Kurt Hager

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Kurt Hager
Bundesarchiv Bild 183-1984-0615-434, Kurt Hager.jpg
Kurt Hager in 1984.
Born Leonard Kurt Hager
(1912-07-24)July 24, 1912
Bietigheim, Württemberg
Died September 18, 1998(1998-09-18) (aged 86)
Berlin
Resting place
Zentralfriedhof Friedrichsfelde
Nationality German
Occupation East German statesman
Known for Chief ideologist of the Socialist Unity Party of Germany

Kurt Hager (24 July 1912 – 18 September 1998) was an East German statesman, a member of the Socialist Unity Party of Germany who was known as the chief ideologist of the party and decided many cultural and educational policies in East Germany.

Life[edit]

Hager was born at Bietigheim,[1] Württemberg. The son of a laborer and a cleaner,[1] he passed the high school exam (Abitur) in 1931, after a visit of Primary and High School. He was a member of the YMCA and Socialist Federal Student, worked as a journalist and entered the KPD in 1930, and the Red Front fighters covenant in 1932. In 1933 he took part in a sabotage against Hitler's first speech on the radio ("Cable assassination"), was arrested and sent to the KZ Heuberg. After a brief detention, he emigrated in 1936.

Until 1937, he worked as a courier for the Communist youth organization of Germany in Switzerland, France and the CSR. From 1937 to 1939 he participated in the Spanish Civil War as a journalist, where he worked for the "German freedom broadcasting station" and the foreign radio program from Madrid.[1]

In 1939 he was detained in France and then emigrated to England. There he was responsible for the international organization of the KPD active, writing under the pseudonym "Felix Albin". After the outbreak of war, he was interned, first in an internment camp at Huyton near Liverpool, and later on the Isle of Man.[1]

East Germany[edit]

Left to right: Kurt Hager, Ruth Berghaus, Werner Rackwitz, Paul Dessau and Hans-Joachim Hoffmann in 1974.

In 1945 Hager returned to Berlin. Until 1946 he first worked as forestry worker and welder, and later as a journalist for the magazine "Freie Tribüne".

Upon his return, he was deputy chief editor of the "Forward" and graduated 1948, a lecturer in the course of the Parteihochschule "Karl Marx" Kleinmachnow and in 1949 he became a full professor for philosophy at the Humboldt University in Berlin.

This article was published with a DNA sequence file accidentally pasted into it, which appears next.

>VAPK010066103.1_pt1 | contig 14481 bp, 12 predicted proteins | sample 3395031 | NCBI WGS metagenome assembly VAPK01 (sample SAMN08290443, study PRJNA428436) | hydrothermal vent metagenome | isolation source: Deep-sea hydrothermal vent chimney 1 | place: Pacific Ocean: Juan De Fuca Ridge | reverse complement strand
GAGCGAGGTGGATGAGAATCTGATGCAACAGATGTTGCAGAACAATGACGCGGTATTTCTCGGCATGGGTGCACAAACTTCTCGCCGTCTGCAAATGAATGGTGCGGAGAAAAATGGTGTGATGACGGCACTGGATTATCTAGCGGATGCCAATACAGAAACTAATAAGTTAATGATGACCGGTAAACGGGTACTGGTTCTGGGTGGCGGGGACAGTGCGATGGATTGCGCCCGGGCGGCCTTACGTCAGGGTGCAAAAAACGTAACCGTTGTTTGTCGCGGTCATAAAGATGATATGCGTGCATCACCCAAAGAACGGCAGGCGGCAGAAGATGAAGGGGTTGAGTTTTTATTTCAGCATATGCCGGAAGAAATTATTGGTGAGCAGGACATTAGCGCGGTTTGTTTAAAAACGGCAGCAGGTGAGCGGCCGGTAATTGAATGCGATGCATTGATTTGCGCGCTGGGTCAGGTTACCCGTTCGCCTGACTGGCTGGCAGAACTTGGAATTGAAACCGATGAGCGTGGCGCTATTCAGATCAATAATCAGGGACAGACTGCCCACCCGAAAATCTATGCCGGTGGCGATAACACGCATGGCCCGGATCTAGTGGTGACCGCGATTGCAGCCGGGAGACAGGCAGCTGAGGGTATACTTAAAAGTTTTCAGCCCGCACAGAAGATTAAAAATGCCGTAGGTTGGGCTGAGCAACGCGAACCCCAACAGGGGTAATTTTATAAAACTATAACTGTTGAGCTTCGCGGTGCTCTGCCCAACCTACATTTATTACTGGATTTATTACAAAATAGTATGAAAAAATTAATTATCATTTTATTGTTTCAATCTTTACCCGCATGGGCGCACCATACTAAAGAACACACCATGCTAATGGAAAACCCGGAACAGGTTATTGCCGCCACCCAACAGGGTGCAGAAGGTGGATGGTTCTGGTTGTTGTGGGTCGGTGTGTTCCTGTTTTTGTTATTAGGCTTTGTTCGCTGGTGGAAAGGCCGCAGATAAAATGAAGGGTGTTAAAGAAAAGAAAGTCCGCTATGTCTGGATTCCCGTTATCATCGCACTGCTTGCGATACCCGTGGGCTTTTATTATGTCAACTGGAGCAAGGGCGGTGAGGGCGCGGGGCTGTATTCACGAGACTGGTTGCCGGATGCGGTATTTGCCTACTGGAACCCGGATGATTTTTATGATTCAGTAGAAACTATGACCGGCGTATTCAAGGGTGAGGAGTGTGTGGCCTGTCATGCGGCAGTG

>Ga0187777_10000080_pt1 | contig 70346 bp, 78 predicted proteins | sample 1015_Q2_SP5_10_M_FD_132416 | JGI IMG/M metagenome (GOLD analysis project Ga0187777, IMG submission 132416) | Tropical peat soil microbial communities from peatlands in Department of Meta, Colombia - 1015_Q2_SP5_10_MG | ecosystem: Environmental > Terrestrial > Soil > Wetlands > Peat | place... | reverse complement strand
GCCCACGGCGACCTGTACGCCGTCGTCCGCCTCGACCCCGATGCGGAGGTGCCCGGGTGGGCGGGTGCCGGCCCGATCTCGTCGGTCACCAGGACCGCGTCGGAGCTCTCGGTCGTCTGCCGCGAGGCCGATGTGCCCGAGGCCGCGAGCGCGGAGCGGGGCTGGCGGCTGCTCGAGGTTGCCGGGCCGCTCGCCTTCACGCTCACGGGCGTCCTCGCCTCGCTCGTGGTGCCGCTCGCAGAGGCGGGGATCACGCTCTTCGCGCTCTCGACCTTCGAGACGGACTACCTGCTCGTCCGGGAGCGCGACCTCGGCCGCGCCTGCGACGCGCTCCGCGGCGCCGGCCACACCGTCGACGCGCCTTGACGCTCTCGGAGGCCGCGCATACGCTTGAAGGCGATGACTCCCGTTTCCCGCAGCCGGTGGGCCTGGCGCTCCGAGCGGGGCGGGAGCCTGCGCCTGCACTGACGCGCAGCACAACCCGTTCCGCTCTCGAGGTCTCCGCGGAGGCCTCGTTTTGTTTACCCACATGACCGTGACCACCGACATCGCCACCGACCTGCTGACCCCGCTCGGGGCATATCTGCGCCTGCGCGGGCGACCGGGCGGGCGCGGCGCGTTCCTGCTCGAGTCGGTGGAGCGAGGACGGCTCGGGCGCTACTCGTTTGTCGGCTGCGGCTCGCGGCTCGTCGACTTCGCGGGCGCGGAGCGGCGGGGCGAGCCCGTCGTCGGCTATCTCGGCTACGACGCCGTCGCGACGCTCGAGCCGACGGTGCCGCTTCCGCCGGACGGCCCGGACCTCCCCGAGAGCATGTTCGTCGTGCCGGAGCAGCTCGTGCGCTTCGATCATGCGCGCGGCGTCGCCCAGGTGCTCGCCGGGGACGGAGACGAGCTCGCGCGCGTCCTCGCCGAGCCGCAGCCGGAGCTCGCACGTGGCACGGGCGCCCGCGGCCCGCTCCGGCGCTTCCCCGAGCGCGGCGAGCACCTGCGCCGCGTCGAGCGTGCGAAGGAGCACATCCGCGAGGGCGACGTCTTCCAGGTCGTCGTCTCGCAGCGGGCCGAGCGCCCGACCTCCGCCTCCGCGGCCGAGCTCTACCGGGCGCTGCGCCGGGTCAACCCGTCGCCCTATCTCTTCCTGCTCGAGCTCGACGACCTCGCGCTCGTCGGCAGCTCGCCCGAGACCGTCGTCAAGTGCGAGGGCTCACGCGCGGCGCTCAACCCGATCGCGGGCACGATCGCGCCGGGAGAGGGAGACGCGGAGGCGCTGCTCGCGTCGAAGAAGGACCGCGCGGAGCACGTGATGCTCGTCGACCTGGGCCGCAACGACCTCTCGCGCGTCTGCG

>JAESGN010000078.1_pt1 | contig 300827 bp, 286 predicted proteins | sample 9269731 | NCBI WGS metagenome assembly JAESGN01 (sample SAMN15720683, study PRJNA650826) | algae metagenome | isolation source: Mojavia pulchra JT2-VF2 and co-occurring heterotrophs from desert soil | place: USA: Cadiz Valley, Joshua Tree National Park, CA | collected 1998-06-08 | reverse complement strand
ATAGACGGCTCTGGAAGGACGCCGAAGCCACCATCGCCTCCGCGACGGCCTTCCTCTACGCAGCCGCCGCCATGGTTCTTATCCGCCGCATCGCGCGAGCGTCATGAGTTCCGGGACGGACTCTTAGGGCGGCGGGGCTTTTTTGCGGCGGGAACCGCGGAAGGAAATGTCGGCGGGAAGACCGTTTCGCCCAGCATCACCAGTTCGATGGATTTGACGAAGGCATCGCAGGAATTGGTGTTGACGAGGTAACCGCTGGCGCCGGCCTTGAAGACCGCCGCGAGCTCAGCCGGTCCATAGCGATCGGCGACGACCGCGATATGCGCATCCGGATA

1946 he joined the SED, became head of the party Training Division, 1949 Head of the Propaganda Department. 1950 candidate, 1952 Head of the Science Division of the Code of SED, 1954 member and 1955 secretary of the Central Committee of the SED, in this capacity is responsible for science, popular education and culture. 1959 he was a candidate and 1963 Member of the Politburo of the CC of SED and the Ideologischen committee of the Politburo. He was 1958 member of the Public Chamber and 1967 chairman of the Public Education Committee. He was also 1976-1989 Member of the Council of State and 1979-1989 member of the National Defense Council. In SED-Politbüro was Hager as "Chefideologe" and the supreme cultural responsible.

In speeches and writings Hager denied the existence of a single German cultural nation and a common German history. In 1987, in an interview with the German magazine Stern about the reforms of Mikhail Gorbachev in the Soviet Union, Hager gave the answer: "Would you, if your neighbor repapers his apartment, feel like you should also repaper your apartment?". This rejection of the policy of glasnost and perestroika of the Soviet military power met an angry reception both in the party base, as well as in the population of the GDR. Wolf Biermann titled Hager - probably out of this occasion, in his song "The Ballad of the corrupt old men" scornfully as "Professor Tapeten-Kutte". In a spontaneous encounter with GDR-journalists - when they came into his residence, the "Wachobjekt Wandlitz", for the first time - Hager said, he was placed there against his will at the climax of the Cold War. It had "the decisions of the party bent," said Hager in the presence of his wife. Wandlitz, which after 1989 became the epitome of the duplicity of DDR-Oberen made a name for himself had he described as its seventh internment camp, in which he had come.

In November 1989 Hager was removed from his functions, and in 1990 expelled from the SED-PDS.

Hager won numerous awards. He received 1956 Hans-Beimler-Medaille, 1962 Banner of Labor, 1964 Vaterländischer Verdienstorden, 1969 entitled hero of the work, as well as 1972, 1977 and 1982 Karl-Marx-Orden.

His daughter Nina Hager, joined somewhat in the footsteps of her father. She is vice chairman of the German Communist Party (DKP), a member of the National Executive and there are other positions.

Hager died in Berlin in 1998.[1] His grave is located on the Zentralfriedhof Friedrichsfelde.

References[edit]

  1. ^ a b c d e Helmut Müller-Enbergs, Bernd-Rainer Barth. "Hager, (Leonhard) Kurt* 24.7.1912, † 18.9.1998: Mitglied des Politbüros des ZK der SED". Bundesstiftung zur Aufarbeitung der SED-Diktatur: Biographische Datenbanken. Retrieved 13 November 2014.